Thursday, May 9, 2013

Tunisia: Al-Qaeda tied to Jebel Chaambi militants

[AFP/Abderrazek Khlifi] Tunisian Special Forces stand guard in Kasserine as soldiers continue their hunt for a jihadist group hiding out in the border region with Algeria.
Tunisian security forces arrested 37 suspects connected to jihadist violence in Jebel Chaambi, the interior ministry revealed on Tuesday (May 7th).

Interior ministry spokesperson Mohamed Ali Aroui also said the remaining militants belonged to the Okba Ibn Nafaa brigade, which is linked to al-Qaeda. He made the announcement at a joint press conference with defence ministry spokesperson Mokhtar Ben Nasr.

The arrests included armed militants as well as elements that supplied logistic support, according to Aroui. Ten suspects were captured in Kef, while the rest were rounded up in Kasserine.

He stressed that the security forces and the army have full knowledge of the names and nationalities of the militants holed up in Kasserine and Kef.

He pointed out that the number of militants at large was between 10 and 15 terrorists in Kef and 20 in the Jebel Chaambi area of Kasserine, including 11 Algerians.

Aroui confirmed that the army and security forces were working very hard to eliminate these terrorist groups in co-ordination with Algeria and Libya.

"The armed elements holed up in Jebel Chaambi on the border with Algeria received logistic assistance of water, food and clothing from Tunisians sympathetic to them, which serves as evidence of the presence of an incubator for those insurgents who are believed to belong to al-Qaeda," defence ministry spokesperson Ben Nasr said.

Meanwhile a fourth land mine exploded on Monday morning in Jebel Chaambi, seriously wounding three army corporals. One of them, from the elite brigade of the fort of Bizerte in northern Tunisia, lost a leg. The second from the same brigade lost his eyes and sustained injuries to his face while the injuries of the third soldier were not determined.

"There is co-ordination with the Algerian authorities at both the field and intelligence levels to capture the terrorists who sought refuge in Jebel Chaambi," the defence ministry spokesman said.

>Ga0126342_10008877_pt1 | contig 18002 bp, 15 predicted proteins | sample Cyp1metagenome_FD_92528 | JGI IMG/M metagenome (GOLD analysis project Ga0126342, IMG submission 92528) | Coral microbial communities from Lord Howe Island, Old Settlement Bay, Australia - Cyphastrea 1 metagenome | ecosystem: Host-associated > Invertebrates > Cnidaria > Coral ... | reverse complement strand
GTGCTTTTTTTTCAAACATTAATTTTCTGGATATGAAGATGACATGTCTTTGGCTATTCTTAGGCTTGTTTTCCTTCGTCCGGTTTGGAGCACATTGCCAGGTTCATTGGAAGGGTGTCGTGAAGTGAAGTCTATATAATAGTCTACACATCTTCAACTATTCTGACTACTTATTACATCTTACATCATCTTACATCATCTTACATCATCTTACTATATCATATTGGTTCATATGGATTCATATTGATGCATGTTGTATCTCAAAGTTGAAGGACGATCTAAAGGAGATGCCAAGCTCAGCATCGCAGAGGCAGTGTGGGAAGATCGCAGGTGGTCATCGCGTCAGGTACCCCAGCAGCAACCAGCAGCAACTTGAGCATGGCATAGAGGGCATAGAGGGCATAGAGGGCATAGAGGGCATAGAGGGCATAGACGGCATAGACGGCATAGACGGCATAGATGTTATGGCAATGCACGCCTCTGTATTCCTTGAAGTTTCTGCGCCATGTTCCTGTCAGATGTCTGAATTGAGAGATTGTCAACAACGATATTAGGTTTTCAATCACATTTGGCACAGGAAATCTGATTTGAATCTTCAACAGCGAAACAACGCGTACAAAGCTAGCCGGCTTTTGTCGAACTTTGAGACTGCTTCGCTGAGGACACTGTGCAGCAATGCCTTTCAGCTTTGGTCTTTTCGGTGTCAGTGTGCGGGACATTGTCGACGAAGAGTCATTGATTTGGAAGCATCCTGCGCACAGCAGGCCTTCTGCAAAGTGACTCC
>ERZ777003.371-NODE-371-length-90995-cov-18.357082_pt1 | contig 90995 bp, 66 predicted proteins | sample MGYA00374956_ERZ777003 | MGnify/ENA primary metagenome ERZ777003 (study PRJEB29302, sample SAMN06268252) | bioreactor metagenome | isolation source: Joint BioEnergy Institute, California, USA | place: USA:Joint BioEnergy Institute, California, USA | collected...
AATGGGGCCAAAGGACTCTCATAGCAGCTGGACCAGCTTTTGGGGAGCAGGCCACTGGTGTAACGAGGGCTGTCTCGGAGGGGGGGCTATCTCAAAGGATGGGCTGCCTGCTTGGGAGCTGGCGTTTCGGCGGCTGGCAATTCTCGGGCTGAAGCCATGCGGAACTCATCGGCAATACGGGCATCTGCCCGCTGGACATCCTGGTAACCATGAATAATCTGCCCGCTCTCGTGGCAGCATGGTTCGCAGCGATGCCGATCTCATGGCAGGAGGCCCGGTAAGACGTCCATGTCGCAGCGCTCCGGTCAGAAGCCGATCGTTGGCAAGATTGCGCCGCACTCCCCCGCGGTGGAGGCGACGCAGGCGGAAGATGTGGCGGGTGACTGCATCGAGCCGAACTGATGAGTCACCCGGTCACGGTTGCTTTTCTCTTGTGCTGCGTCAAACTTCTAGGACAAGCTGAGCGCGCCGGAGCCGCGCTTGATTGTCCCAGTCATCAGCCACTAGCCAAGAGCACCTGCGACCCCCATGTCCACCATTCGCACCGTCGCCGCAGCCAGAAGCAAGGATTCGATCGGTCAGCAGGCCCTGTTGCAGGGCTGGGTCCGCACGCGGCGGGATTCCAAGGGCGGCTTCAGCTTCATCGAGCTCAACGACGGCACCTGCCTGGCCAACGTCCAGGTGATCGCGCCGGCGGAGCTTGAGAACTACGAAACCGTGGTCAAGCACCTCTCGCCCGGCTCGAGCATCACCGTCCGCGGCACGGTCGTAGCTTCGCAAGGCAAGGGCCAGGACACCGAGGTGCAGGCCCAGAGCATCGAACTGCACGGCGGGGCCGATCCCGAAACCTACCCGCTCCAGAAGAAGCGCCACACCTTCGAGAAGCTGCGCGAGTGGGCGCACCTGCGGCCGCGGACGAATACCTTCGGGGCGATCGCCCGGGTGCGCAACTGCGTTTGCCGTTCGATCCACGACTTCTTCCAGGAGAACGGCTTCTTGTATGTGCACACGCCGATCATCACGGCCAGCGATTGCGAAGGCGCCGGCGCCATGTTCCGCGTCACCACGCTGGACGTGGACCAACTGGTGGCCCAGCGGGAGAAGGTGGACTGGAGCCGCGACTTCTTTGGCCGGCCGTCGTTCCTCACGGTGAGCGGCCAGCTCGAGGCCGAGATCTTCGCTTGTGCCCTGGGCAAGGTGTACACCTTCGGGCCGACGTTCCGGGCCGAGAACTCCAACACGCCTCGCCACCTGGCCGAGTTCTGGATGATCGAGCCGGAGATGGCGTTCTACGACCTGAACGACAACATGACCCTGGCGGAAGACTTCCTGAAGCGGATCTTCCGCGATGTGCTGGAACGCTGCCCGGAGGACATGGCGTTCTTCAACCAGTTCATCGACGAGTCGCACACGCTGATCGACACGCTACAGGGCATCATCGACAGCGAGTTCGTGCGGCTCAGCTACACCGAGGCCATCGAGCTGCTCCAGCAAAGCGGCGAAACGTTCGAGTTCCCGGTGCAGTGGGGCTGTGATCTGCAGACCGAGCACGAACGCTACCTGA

He explained that "the mines that exploded were made of ammonium nitrate fertilizer and flammable materials that can easily explode when exposed to heat."

Journalist Nabil Zaghdoud commented that "nothing has changed" since the clashes with terrorists in Soliman several years ago.

"However, they were unable to this day to eliminate these terrorists and the reason is the absence of a political and sovereign decision to eliminate them and eradicate their roots with iron and fire," he added. Sadok Chourou, an Ennahda leader known as a hardliner, called for a dialogue between the government and the armed Islamists, a proposal that raised eyebrows.

Political analyst Anis Mansouri answered Chourou by saying that he was calling for "recognising the terrorists as a political party that the government sits with for dialogue".

"Their demands are the application of Sharia law, crucifixion of highwaymen, and to excommunicate as many as possible... In short, they would convert Tunisia into Afghanistan or Sudan," Mansouri added, stressing, "No dialogue and no democracy with the enemies of democracy and with those who call for violence, exercise it, justify it or defend it."

However, Ennahda chief Rachid Ghannouchi took a more moderate tone in remarks posted on the party's official Facebook page.

"We salute the heroes of the national army, the police and civil society in confronting terrorist acts and all young Islamists must know that fighting a Muslim is a heresy, debauchery and one of the greatest crimes."

Ghannouchi added, "Our police force is Muslim and so is our army and society; this so-called jihad has no place here."

By Yasmin Najjar in Tunis for Magharebia – 08/05/2013
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